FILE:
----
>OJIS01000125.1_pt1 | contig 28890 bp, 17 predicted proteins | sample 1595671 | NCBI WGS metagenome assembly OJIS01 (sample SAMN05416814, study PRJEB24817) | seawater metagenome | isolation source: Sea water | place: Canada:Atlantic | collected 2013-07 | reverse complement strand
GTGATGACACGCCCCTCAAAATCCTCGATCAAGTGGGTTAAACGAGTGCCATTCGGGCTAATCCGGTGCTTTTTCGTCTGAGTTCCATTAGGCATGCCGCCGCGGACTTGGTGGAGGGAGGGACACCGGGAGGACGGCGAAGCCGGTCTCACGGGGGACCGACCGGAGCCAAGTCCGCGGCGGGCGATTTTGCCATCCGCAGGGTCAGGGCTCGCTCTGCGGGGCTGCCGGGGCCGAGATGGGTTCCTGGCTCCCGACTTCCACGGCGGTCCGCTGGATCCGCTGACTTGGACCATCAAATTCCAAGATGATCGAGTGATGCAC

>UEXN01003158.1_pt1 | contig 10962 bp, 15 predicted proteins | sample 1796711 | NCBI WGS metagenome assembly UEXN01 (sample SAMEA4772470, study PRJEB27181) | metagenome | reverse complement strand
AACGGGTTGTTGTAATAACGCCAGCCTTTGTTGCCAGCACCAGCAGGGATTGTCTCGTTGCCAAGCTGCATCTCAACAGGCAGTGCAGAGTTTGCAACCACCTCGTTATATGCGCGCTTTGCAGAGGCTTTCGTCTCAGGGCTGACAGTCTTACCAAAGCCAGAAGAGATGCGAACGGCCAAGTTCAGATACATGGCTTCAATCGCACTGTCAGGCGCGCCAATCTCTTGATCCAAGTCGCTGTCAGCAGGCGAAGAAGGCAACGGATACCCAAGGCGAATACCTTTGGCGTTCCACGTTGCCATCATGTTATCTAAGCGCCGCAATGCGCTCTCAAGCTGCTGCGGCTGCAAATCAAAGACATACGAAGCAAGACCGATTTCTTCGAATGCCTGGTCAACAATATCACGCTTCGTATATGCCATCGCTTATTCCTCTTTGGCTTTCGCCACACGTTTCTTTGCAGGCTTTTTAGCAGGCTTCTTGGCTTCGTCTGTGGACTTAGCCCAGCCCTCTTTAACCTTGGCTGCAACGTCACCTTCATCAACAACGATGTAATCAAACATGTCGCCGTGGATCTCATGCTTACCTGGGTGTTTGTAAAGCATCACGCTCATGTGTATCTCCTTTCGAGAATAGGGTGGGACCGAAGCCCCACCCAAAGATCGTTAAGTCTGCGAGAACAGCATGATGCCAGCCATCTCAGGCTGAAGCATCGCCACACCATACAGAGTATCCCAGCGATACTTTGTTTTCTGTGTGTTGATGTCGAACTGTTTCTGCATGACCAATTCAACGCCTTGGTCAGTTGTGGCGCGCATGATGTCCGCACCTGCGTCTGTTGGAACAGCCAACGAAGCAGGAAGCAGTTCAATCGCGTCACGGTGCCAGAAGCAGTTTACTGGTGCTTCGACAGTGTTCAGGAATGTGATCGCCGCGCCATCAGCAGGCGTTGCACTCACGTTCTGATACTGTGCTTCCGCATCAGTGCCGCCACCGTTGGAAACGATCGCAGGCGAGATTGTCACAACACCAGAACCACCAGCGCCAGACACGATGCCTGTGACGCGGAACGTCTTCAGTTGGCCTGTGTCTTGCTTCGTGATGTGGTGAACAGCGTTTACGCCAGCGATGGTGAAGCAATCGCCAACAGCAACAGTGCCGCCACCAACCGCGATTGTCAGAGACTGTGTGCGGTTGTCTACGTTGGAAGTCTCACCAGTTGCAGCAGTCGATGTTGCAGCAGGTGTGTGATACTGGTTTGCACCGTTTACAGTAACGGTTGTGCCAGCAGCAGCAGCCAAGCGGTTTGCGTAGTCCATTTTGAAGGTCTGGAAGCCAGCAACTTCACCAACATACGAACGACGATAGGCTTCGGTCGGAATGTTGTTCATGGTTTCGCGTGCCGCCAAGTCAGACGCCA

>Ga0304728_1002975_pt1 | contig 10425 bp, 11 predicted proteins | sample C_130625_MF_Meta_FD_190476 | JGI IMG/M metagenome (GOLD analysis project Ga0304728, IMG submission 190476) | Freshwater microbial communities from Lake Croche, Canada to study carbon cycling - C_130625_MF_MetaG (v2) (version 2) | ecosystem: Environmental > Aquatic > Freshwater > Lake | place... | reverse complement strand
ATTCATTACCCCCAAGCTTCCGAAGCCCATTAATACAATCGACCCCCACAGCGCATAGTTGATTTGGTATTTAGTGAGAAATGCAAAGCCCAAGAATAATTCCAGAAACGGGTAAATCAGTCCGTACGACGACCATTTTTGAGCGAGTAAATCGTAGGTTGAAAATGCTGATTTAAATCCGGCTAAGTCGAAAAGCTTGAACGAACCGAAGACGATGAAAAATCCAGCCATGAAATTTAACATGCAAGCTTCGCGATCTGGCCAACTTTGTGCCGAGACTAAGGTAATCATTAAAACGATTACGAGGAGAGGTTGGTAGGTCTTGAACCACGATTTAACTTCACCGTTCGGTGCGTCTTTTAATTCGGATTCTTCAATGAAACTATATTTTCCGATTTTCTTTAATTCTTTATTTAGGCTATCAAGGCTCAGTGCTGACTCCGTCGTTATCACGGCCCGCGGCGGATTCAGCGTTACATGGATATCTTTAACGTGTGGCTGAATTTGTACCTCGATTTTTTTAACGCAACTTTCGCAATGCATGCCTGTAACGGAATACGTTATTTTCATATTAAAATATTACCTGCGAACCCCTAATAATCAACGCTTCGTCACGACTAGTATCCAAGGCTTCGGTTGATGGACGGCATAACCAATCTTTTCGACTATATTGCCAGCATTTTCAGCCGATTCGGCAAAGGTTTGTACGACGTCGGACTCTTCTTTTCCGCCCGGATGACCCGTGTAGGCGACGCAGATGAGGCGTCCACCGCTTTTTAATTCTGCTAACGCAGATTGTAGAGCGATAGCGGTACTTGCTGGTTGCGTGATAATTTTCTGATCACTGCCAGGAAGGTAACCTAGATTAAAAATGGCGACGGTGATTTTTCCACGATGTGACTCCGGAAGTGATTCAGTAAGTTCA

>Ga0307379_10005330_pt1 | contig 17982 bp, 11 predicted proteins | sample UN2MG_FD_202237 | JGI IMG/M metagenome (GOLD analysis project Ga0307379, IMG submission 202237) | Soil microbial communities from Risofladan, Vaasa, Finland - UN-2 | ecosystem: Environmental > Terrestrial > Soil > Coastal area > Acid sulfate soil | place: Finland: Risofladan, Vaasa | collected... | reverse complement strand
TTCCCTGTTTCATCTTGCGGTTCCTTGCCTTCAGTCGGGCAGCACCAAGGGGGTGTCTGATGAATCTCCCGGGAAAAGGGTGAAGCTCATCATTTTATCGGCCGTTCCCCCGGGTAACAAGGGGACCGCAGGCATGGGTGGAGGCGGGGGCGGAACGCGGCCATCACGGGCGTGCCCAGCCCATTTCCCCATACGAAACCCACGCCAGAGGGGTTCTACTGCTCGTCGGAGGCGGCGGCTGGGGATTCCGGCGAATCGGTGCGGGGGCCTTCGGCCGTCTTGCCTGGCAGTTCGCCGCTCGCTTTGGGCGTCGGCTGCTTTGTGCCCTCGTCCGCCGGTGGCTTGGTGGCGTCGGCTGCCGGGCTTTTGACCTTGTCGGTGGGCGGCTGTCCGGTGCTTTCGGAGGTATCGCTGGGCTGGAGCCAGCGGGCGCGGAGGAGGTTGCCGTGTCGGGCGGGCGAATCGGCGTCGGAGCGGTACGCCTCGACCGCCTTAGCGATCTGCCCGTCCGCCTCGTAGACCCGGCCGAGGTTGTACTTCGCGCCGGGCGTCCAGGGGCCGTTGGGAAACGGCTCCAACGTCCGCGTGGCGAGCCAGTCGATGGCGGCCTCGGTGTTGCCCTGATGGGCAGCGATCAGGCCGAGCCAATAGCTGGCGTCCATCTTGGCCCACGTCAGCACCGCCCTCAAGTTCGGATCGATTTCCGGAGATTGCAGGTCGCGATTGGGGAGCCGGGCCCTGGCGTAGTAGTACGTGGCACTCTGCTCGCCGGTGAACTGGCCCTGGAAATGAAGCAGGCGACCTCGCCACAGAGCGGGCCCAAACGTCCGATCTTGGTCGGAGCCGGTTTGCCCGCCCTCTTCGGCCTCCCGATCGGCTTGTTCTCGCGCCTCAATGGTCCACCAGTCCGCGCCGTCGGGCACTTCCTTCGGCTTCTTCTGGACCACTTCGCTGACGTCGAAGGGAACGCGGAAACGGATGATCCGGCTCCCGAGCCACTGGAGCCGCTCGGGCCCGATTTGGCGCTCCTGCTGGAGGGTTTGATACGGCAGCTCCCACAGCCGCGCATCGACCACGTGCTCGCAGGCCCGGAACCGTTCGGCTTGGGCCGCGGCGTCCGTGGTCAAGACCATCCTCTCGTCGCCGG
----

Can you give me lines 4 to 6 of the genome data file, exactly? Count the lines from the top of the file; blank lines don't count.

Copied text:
AACGGGTTGTTGTAATAACGCCAGCCTTTGTTGCCAGCACCAGCAGGGATTGTCTCGTTGCCAAGCTGCATCTCAACAGGCAGTGCAGAGTTTGCAACCACCTCGTTATATGCGCGCTTTGCAGAGGCTTTCGTCTCAGGGCTGACAGTCTTACCAAAGCCAGAAGAGATGCGAACGGCCAAGTTCAGATACATGGCTTCAATCGCACTGTCAGGCGCGCCAATCTCTTGATCCAAGTCGCTGTCAGCAGGCGAAGAAGGCAACGGATACCCAAGGCGAATACCTTTGGCGTTCCACGTTGCCATCATGTTATCTAAGCGCCGCAATGCGCTCTCAAGCTGCTGCGGCTGCAAATCAAAGACATACGAAGCAAGACCGATTTCTTCGAATGCCTGGTCAACAATATCACGCTTCGTATATGCCATCGCTTATTCCTCTTTGGCTTTCGCCACACGTTTCTTTGCAGGCTTTTTAGCAGGCTTCTTGGCTTCGTCTGTGGACTTAGCCCAGCCCTCTTTAACCTTGGCTGCAACGTCACCTTCATCAACAACGATGTAATCAAACATGTCGCCGTGGATCTCATGCTTACCTGGGTGTTTGTAAAGCATCACGCTCATGTGTATCTCCTTTCGAGAATAGGGTGGGACCGAAGCCCCACCCAAAGATCGTTAAGTCTGCGAGAACAGCATGATGCCAGCCATCTCAGGCTGAAGCATCGCCACACCATACAGAGTATCCCAGCGATACTTTGTTTTCTGTGTGTTGATGTCGAACTGTTTCTGCATGACCAATTCAACGCCTTGGTCAGTTGTGGCGCGCATGATGTCCGCACCTGCGTCTGTTGGAACAGCCAACGAAGCAGGAAGCAGTTCAATCGCGTCACGGTGCCAGAAGCAGTTTACTGGTGCTTCGACAGTGTTCAGGAATGTGATCGCCGCGCCATCAGCAGGCGTTGCACTCACGTTCTGATACTGTGCTTCCGCATCAGTGCCGCCACCGTTGGAAACGATCGCAGGCGAGATTGTCACAACACCAGAACCACCAGCGCCAGACACGATGCCTGTGACGCGGAACGTCTTCAGTTGGCCTGTGTCTTGCTTCGTGATGTGGTGAACAGCGTTTACGCCAGCGATGGTGAAGCAATCGCCAACAGCAACAGTGCCGCCACCAACCGCGATTGTCAGAGACTGTGTGCGGTTGTCTACGTTGGAAGTCTCACCAGTTGCAGCAGTCGATGTTGCAGCAGGTGTGTGATACTGGTTTGCACCGTTTACAGTAACGGTTGTGCCAGCAGCAGCAGCCAAGCGGTTTGCGTAGTCCATTTTGAAGGTCTGGAAGCCAGCAACTTCACCAACATACGAACGACGATAGGCTTCGGTCGGAATGTTGTTCATGGTTTCGCGTGCCGCCAAGTCAGACGCCA

>Ga0304728_1002975_pt1 | contig 10425 bp, 11 predicted proteins | sample C_130625_MF_Meta_FD_190476 | JGI IMG/M metagenome (GOLD analysis project Ga0304728, IMG submission 190476) | Freshwater microbial communities from Lake Croche, Canada to study carbon cycling - C_130625_MF_MetaG (v2) (version 2) | ecosystem: Environmental > Aquatic > Freshwater > Lake | place... | reverse complement strand
ATTCATTACCCCCAAGCTTCCGAAGCCCATTAATACAATCGACCCCCACAGCGCATAGTTGATTTGGTATTTAGTGAGAAATGCAAAGCCCAAGAATAATTCCAGAAACGGGTAAATCAGTCCGTACGACGACCATTTTTGAGCGAGTAAATCGTAGGTTGAAAATGCTGATTTAAATCCGGCTAAGTCGAAAAGCTTGAACGAACCGAAGACGATGAAAAATCCAGCCATGAAATTTAACATGCAAGCTTCGCGATCTGGCCAACTTTGTGCCGAGACTAAGGTAATCATTAAAACGATTACGAGGAGAGGTTGGTAGGTCTTGAACCACGATTTAACTTCACCGTTCGGTGCGTCTTTTAATTCGGATTCTTCAATGAAACTATATTTTCCGATTTTCTTTAATTCTTTATTTAGGCTATCAAGGCTCAGTGCTGACTCCGTCGTTATCACGGCCCGCGGCGGATTCAGCGTTACATGGATATCTTTAACGTGTGGCTGAATTTGTACCTCGATTTTTTTAACGCAACTTTCGCAATGCATGCCTGTAACGGAATACGTTATTTTCATATTAAAATATTACCTGCGAACCCCTAATAATCAACGCTTCGTCACGACTAGTATCCAAGGCTTCGGTTGATGGACGGCATAACCAATCTTTTCGACTATATTGCCAGCATTTTCAGCCGATTCGGCAAAGGTTTGTACGACGTCGGACTCTTCTTTTCCGCCCGGATGACCCGTGTAGGCGACGCAGATGAGGCGTCCACCGCTTTTTAATTCTGCTAACGCAGATTGTAGAGCGATAGCGGTACTTGCTGGTTGCGTGATAATTTTCTGATCACTGCCAGGAAGGTAACCTAGATTAAAAATGGCGACGGTGATTTTTCCACGATGTGACTCCGGAAGTGATTCAGTAAGTTCA